After decades of thoughtless military interventionism, it is little wonder that so many Americans support Trump's "America First" policy.
For Christopher R. Hill's latest contributions to The Japan Times, see below:
Whether Trump's values-free approach works depends on the diplomacy that follows.
Before U.S. President Donald Trump starts celebrating the apparent diplomatic rapprochement on the Korean Peninsula, he should consider the challenges that lie ahead.
A dangerous world could become more dangerous still.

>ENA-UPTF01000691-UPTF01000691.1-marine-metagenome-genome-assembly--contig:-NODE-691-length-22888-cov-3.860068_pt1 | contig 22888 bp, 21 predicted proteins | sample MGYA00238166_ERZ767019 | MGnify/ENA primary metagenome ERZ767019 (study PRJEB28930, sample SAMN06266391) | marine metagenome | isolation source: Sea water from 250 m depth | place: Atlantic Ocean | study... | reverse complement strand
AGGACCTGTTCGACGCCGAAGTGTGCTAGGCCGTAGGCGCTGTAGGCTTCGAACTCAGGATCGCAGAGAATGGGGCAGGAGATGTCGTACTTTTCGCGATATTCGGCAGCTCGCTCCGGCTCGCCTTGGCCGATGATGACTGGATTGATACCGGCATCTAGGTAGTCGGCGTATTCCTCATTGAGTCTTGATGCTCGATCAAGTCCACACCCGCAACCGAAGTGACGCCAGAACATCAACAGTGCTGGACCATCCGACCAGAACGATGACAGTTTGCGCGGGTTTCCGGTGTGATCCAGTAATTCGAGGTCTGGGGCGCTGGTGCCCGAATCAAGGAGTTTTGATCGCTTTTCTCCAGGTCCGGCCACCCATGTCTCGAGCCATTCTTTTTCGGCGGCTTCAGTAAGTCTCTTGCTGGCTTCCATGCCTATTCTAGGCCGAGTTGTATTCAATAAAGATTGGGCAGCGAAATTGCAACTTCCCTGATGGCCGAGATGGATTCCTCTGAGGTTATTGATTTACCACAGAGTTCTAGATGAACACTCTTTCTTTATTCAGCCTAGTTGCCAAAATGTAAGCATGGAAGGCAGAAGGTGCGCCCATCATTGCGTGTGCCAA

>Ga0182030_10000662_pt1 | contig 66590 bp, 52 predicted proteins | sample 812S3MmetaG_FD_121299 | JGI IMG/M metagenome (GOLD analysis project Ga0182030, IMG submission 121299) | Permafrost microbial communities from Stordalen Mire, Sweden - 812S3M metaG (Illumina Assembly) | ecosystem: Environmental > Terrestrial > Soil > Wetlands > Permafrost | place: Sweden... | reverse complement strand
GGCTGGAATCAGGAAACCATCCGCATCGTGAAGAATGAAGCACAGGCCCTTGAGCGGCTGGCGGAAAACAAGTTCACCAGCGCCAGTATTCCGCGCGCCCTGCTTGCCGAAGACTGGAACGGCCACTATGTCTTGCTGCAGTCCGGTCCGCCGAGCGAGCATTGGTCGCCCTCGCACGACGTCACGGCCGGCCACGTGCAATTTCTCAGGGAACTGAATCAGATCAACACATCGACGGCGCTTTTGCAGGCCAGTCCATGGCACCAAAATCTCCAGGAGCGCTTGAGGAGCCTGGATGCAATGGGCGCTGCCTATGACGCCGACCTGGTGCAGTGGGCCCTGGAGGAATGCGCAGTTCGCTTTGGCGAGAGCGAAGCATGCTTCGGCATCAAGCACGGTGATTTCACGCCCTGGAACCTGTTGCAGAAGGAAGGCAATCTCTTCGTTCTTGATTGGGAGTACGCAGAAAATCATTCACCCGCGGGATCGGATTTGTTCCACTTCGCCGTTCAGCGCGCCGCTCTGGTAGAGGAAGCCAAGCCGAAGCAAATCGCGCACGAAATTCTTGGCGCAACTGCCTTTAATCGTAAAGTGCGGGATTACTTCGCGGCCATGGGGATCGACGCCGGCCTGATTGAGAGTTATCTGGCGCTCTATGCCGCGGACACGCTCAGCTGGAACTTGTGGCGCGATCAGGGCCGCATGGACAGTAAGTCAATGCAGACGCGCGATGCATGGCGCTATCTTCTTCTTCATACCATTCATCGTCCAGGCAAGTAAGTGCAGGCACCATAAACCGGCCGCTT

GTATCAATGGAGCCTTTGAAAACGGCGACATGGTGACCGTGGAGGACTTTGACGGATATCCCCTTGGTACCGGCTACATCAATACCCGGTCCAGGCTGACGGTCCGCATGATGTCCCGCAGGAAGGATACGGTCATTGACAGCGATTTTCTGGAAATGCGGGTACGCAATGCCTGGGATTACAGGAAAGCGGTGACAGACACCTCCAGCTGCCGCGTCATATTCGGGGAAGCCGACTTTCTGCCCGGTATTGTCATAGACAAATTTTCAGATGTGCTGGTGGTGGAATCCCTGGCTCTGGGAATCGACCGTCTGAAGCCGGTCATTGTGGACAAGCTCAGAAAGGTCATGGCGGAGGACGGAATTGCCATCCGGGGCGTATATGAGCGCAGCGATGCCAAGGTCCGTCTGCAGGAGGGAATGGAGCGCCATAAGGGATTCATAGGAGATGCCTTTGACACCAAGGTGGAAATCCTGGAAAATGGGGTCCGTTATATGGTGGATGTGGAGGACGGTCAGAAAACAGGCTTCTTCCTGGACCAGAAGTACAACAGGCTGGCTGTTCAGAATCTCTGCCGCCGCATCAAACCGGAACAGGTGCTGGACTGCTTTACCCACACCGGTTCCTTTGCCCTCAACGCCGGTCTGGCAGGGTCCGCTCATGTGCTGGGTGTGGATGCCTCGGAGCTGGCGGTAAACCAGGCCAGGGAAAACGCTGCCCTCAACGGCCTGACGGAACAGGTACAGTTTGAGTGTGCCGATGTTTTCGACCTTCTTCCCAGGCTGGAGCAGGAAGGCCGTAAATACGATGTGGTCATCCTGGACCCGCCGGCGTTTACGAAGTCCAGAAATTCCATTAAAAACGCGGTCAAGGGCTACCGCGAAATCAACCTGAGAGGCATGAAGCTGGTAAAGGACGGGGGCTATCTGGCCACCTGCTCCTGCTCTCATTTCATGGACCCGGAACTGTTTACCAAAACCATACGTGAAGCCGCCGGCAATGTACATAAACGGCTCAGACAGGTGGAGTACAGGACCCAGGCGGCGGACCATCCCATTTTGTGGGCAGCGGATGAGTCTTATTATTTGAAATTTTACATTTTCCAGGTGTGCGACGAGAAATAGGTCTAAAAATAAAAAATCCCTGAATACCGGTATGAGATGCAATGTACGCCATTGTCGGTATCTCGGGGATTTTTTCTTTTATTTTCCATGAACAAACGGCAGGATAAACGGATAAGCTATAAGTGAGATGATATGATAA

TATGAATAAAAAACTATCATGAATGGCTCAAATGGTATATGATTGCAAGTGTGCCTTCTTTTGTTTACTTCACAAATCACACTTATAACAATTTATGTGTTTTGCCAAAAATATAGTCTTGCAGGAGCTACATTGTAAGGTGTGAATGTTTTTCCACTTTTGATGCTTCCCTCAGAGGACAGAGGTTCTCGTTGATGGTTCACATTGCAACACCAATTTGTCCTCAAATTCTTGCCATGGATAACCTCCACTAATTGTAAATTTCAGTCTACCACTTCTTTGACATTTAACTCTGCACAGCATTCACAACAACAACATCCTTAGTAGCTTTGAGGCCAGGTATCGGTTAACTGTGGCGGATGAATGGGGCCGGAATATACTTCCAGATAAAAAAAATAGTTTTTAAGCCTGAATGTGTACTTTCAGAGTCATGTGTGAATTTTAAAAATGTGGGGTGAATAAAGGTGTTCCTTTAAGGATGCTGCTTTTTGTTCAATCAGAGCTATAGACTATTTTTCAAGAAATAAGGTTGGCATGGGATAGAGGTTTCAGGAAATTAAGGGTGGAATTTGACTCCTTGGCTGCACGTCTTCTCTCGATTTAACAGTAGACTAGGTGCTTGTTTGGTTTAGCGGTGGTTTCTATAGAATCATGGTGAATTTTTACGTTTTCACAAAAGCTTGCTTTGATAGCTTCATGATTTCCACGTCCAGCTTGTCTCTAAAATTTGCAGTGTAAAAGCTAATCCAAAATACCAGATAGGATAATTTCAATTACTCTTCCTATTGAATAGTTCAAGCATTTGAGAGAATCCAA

The complexity of the Syria situation has far surpassed the world's ability to master it.
South Korea's president has both neutralized the threat of North Korean disruption to the Olympic Games and kept a thin-skinned U.S. president firmly on his side.
Trump has used his first year in office to reverse America's traditional role as a guarantor of security and democratic values.
Almost one year into his presidency, Trump's only achievement regarding North Korea has been to secure additional sanctions from the United Nations.
The U.N. is far from perfect. But, rather than bash it, U.S. leaders should understand that its actions and decisions are often an extension of their own.
The challenge in North Korea is not just a nuclear crisis. It is a crisis of the quality of U.S. leadership.